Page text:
District 28 Senate candidate Rep. Betty Olson (R-Prairie City) earned herself some media attention this week. It seems only fair that we give her opponent in the Senate race, Parade Democrat Oren Lesmeister, a little air time.

Hat, cattle, and mustache—Oren Lesmeister, Democratic candidate for District 28 Senate

Hat, cattle, and mustache—Oren Lesmeister, Democratic candidate for District 28 Senate

Lesmeister runs Fox Ridge Ag Supply in Parade, Dewey County, on the Cheyenne River Indian Reservation east of Eagle Butte. He also raises wheat, sunflowers, corn and cattle on his patch of the high plains. He spoke to me Thursday from a motel room in Belle Fourche, about 150 miles from home. District 28 covers more territory than any other legislative district in the state: all of Dewey, Ziebach, Corson, Perkins, and Harding counties, most of Butte, and the northeast corner of Meade—14,700 square miles, almost a fifth of South Dakota, with about 3% of the state's population. He drove 235 miles just the preceding evening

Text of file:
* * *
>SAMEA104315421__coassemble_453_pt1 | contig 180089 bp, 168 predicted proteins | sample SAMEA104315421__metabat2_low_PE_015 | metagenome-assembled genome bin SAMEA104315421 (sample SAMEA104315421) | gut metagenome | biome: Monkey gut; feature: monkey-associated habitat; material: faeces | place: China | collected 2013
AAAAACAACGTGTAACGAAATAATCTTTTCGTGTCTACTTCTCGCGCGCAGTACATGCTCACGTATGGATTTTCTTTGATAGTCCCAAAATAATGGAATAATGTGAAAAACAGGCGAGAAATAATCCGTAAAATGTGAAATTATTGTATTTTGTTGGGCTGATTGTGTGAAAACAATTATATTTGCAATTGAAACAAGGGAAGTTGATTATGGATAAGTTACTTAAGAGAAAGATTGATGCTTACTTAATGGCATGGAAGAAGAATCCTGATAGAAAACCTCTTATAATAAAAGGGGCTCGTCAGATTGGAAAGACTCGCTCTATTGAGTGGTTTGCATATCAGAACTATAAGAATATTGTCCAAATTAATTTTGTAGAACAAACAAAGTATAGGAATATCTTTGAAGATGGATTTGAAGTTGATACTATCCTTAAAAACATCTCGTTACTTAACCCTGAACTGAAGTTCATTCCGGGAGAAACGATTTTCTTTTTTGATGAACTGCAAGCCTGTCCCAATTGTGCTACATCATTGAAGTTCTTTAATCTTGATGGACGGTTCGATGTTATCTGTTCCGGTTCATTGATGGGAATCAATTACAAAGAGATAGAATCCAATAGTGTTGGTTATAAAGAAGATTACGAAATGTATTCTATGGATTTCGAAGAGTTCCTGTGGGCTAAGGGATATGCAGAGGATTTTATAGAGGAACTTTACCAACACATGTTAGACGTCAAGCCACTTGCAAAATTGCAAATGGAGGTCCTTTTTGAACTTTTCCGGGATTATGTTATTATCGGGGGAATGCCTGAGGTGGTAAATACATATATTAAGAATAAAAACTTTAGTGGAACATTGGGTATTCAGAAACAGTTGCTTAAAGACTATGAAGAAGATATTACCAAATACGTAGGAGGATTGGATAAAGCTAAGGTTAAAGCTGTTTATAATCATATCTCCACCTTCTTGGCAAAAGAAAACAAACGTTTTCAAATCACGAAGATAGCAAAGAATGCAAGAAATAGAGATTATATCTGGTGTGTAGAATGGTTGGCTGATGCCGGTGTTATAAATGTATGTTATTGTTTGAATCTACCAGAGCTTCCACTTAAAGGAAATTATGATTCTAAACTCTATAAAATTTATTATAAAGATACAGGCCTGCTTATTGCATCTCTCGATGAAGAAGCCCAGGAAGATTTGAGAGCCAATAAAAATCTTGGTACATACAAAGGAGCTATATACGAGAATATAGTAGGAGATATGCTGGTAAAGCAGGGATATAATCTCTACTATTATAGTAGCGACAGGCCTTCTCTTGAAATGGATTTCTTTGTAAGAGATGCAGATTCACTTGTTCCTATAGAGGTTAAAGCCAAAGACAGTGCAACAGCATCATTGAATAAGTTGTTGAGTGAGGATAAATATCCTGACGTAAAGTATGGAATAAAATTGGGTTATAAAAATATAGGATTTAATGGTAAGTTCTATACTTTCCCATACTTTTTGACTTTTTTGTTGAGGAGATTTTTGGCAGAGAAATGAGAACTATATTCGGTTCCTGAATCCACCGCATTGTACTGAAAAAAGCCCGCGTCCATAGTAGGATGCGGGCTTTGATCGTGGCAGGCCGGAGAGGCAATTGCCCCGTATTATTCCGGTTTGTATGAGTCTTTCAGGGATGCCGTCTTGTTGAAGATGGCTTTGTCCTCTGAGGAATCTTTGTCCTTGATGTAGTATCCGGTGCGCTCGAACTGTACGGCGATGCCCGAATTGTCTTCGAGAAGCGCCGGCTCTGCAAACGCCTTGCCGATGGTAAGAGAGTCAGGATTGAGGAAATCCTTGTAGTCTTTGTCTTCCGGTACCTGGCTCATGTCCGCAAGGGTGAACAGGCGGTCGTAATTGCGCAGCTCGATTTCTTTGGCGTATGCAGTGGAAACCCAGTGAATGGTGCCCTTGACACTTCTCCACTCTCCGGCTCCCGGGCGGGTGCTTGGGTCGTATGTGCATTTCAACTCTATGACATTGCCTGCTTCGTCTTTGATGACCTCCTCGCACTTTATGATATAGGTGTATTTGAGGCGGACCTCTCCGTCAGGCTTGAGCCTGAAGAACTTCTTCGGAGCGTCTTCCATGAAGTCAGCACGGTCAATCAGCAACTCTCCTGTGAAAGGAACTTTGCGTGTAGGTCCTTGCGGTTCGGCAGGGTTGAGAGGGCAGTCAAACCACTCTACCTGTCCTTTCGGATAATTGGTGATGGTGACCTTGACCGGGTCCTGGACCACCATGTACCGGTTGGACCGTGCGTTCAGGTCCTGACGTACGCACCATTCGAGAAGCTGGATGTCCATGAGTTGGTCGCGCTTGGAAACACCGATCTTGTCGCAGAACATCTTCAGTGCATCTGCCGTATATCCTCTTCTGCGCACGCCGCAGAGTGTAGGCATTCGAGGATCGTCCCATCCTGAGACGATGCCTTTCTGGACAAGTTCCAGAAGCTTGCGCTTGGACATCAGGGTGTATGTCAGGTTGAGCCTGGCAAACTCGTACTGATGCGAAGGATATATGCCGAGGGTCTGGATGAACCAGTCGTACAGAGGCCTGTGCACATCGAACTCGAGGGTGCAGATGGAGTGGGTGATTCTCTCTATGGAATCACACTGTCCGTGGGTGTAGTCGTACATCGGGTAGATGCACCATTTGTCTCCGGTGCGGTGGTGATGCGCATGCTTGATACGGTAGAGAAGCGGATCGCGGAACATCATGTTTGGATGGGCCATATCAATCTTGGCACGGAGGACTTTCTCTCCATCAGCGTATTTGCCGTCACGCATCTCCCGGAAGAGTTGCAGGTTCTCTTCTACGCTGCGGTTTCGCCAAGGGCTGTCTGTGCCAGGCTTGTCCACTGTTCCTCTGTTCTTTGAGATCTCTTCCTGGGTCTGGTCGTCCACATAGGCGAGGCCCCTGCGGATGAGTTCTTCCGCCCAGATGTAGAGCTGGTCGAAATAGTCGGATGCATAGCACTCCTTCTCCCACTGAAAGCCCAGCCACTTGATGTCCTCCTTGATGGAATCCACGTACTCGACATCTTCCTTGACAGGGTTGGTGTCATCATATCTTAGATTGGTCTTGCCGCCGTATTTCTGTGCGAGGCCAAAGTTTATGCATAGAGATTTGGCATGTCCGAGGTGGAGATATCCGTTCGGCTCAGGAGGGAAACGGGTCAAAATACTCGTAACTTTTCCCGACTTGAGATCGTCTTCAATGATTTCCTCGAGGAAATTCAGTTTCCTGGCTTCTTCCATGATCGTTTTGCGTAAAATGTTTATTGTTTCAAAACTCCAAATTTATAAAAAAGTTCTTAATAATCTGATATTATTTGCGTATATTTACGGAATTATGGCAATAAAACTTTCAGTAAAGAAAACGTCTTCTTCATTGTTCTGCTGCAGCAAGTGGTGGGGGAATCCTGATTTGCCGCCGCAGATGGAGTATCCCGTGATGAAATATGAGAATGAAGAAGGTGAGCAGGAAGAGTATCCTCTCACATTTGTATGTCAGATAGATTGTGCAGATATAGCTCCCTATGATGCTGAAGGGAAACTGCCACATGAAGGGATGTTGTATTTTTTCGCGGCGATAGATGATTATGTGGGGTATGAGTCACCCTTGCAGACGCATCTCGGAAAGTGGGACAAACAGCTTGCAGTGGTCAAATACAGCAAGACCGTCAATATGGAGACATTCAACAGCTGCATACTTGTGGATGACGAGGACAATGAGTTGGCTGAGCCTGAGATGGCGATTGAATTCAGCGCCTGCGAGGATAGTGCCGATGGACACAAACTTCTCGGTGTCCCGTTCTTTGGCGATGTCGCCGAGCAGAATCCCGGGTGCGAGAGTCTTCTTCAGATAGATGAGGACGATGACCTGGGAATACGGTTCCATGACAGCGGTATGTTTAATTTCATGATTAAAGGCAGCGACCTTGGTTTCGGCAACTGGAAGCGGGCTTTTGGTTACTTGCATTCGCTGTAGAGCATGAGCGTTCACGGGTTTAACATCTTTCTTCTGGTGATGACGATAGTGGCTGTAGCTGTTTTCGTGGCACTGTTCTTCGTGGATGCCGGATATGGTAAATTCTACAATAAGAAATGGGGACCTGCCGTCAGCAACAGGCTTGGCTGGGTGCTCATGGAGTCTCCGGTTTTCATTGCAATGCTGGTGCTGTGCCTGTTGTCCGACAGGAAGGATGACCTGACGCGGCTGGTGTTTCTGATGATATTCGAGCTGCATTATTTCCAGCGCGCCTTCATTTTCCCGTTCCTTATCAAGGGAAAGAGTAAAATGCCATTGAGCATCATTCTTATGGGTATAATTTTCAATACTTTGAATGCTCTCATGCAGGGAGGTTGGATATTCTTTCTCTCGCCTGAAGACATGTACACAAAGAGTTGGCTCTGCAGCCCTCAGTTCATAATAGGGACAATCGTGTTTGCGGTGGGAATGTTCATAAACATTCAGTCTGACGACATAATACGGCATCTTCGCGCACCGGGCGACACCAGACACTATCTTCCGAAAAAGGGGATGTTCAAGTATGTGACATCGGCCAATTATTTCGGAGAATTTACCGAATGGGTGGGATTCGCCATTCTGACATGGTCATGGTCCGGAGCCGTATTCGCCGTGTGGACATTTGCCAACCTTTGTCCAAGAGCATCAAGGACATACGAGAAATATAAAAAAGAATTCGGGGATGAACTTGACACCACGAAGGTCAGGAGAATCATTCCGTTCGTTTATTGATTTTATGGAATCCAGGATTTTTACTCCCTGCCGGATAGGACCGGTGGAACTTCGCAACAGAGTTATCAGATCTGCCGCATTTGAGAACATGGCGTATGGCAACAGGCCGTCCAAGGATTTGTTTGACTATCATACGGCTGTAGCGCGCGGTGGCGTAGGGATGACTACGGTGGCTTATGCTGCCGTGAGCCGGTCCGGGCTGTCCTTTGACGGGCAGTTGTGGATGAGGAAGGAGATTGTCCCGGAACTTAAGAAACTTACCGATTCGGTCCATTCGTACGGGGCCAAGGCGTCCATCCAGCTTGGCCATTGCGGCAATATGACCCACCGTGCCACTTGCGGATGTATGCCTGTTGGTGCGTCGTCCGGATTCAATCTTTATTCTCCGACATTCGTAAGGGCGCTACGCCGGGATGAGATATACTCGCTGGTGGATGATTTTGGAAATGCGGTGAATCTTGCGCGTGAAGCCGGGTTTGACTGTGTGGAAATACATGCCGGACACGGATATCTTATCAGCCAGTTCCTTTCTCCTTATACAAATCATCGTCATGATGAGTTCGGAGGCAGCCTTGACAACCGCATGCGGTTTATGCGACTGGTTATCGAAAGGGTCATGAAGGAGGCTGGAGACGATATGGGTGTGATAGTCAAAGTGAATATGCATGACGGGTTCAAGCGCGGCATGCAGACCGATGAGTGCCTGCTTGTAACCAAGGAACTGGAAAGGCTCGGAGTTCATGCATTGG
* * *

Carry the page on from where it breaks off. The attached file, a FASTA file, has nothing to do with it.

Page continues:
That's sparse country to be out rustling up votes, but Lesmeister says campaigning is an "absolute blast," even for a Democrat campaigning in what Betty Olson's representation makes clear is hard right Republican country. Lesmeister reminds us that he comes from the eastern, reservation side of District 28, which leans Democrat. But even on the western side, where he says he gets skunk eye over that D in front of his name "every day," Lesmeister says he has great conversations with very "receptive" voters.